Originally published on Pixelitis.net on May 14, 2013.
(Editor’s note: From Metal Gear Solid to Tenchu, everyone’s got at least one videogame tune stuck in their heads. Enter Liner Notes: a Pixelitis feature in which our writers discuss their favorite videogame soundtracks.)
Forget that Sam Fisher had ever turned into a disgruntled ex-agent with nothing to lose. Before all that, the wise-cracking stealth operative snuck his way into one of 2005’s greatest games, Splinter Cell Chaos Theory.
Ubisoft Montreal tapped Brazilian electronica maestro Amon Tobin to craft the music for the third entry in the stealth action series. You could tell that the company was proud of the soundtrack, given that the album was released two months before the game was even out.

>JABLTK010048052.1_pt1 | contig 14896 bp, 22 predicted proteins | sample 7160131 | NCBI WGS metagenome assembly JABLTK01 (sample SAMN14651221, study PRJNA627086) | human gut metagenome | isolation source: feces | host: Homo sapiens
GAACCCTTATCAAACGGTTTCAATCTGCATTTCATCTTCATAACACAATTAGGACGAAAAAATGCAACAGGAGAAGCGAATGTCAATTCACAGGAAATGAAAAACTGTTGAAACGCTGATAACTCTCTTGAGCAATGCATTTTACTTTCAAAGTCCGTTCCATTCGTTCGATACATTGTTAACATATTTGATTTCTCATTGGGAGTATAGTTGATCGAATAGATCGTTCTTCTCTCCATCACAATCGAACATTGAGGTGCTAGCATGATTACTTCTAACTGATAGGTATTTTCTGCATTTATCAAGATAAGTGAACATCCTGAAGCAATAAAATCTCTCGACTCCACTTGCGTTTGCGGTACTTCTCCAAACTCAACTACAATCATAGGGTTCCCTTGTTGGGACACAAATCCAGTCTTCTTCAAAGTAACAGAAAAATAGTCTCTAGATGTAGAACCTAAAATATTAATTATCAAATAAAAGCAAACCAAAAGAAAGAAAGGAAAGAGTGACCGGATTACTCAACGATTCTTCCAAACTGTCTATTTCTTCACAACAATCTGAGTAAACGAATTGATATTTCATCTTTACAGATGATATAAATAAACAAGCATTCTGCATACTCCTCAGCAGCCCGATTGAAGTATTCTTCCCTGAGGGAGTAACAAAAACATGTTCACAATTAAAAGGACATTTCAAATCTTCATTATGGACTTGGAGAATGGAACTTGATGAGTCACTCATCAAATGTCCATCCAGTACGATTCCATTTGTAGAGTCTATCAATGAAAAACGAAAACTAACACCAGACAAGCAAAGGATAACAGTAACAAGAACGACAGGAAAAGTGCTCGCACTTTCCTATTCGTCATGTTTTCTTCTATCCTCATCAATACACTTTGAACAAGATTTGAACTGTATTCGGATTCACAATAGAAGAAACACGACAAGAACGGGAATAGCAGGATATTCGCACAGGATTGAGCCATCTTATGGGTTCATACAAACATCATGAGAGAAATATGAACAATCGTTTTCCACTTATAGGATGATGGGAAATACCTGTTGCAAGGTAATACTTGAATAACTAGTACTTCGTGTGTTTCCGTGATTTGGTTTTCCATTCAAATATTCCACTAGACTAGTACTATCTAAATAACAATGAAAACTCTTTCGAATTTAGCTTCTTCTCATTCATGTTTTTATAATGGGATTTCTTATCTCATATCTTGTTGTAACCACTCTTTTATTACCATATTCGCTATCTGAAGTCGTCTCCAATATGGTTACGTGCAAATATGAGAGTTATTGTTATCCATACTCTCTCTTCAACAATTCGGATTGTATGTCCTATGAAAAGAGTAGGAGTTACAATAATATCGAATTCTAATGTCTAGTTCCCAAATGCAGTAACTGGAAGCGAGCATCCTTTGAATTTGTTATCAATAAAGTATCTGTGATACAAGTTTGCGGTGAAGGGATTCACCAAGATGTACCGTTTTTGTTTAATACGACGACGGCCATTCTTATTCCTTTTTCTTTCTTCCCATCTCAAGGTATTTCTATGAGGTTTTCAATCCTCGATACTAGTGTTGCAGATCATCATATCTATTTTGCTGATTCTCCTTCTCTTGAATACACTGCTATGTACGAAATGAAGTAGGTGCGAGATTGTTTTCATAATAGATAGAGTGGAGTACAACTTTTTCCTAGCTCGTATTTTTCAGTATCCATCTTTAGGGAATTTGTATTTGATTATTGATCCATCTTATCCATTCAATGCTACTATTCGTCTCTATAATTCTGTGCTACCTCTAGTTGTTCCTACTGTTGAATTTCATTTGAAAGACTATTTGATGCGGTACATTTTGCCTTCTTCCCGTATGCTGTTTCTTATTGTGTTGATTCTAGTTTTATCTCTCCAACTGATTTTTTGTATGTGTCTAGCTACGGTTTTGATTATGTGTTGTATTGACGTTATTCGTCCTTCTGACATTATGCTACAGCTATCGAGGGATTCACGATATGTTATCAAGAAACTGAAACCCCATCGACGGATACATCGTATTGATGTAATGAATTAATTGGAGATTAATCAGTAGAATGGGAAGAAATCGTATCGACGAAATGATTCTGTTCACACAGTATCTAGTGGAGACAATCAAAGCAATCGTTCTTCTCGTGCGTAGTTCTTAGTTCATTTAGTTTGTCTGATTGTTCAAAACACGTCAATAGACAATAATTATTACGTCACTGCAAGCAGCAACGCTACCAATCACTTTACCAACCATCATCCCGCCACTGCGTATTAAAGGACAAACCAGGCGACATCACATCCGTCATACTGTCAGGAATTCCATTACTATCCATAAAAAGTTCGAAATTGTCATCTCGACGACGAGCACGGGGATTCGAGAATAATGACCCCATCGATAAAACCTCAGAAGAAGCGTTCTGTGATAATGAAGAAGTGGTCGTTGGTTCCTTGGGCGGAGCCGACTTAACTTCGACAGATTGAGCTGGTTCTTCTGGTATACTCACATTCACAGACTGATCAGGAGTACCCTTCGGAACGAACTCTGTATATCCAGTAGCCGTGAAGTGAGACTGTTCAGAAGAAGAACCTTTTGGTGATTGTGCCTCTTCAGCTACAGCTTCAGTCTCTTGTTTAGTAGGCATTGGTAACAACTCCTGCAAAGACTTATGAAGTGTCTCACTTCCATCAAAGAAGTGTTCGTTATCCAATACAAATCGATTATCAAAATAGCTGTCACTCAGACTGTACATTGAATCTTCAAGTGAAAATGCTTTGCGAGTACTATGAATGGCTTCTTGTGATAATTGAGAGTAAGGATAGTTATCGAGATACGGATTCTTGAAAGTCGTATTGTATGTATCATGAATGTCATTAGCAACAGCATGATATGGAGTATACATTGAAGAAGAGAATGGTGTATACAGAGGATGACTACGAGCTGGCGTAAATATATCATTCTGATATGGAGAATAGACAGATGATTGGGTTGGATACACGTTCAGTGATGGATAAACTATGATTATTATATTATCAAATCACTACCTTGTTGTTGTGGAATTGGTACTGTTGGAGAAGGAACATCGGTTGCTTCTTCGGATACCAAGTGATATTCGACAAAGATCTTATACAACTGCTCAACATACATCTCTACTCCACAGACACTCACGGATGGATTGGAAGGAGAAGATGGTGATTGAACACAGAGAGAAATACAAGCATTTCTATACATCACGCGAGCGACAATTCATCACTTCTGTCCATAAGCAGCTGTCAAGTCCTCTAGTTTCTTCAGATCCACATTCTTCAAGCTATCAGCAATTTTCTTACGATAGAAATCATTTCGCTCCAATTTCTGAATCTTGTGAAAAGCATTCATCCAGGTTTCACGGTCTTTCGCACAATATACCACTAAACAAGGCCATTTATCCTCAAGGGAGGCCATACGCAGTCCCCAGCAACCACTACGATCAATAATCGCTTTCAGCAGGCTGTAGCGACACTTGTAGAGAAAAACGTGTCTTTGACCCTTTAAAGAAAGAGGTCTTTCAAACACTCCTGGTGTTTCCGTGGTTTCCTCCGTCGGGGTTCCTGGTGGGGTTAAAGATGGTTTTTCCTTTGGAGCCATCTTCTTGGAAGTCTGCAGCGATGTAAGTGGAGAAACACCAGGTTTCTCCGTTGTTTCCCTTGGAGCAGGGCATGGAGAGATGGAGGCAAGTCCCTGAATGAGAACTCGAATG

While Jesper Kyd of Hitman and Assassin’s Creed fame handled the orchestral tracks played during the game’s cutscenes, Tobin focused primarily on the tracks played during gameplay. What resulted was something fascinatingly unique: an eclectic mix of jazz, breakbeat, trip-hop, drum ‘n bass and the native sounds from his Brazilian origins.
What made his work on the game so unique was the method in which it was employed within the game: each track utilized different parts that varied in intensity. These parts were weaved in by the developers to dynamically change depending on what occurred onscreen.
Demonstrating this wouldn’t be any fun without subjecting your ears to this masterpiece though, so join me as we affix our nightvision goggles and do some split jumps to the tunes of Chaos Theory.Read More